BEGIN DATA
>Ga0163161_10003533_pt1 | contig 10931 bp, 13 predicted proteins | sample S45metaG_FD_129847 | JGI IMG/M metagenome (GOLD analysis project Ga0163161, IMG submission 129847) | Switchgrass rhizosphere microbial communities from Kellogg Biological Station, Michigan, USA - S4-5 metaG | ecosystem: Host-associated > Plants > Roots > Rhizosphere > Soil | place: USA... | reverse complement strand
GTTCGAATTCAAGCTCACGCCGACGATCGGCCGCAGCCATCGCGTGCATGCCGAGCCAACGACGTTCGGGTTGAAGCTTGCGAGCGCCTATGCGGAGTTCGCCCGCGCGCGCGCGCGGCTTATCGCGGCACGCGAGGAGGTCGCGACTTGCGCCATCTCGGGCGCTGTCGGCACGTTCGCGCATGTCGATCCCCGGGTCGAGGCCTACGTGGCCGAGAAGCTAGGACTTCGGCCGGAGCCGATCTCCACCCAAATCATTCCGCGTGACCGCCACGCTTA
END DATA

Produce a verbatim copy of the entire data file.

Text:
>Ga0163161_10003533_pt1 | contig 10931 bp, 13 predicted proteins | sample S45metaG_FD_129847 | JGI IMG/M metagenome (GOLD analysis project Ga0163161, IMG submission 129847) | Switchgrass rhizosphere microbial communities from Kellogg Biological Station, Michigan, USA - S4-5 metaG | ecosystem: Host-associated > Plants > Roots > Rhizosphere > Soil | place: USA... | reverse complement strand
GTTCGAATTCAAGCTCACGCCGACGATCGGCCGCAGCCATCGCGTGCATGCCGAGCCAACGACGTTCGGGTTGAAGCTTGCGAGCGCCTATGCGGAGTTCGCCCGCGCGCGCGCGCGGCTTATCGCGGCACGCGAGGAGGTCGCGACTTGCGCCATCTCGGGCGCTGTCGGCACGTTCGCGCATGTCGATCCCCGGGTCGAGGCCTACGTGGCCGAGAAGCTAGGACTTCGGCCGGAGCCGATCTCCACCCAAATCATTCCGCGTGACCGCCACGCTTA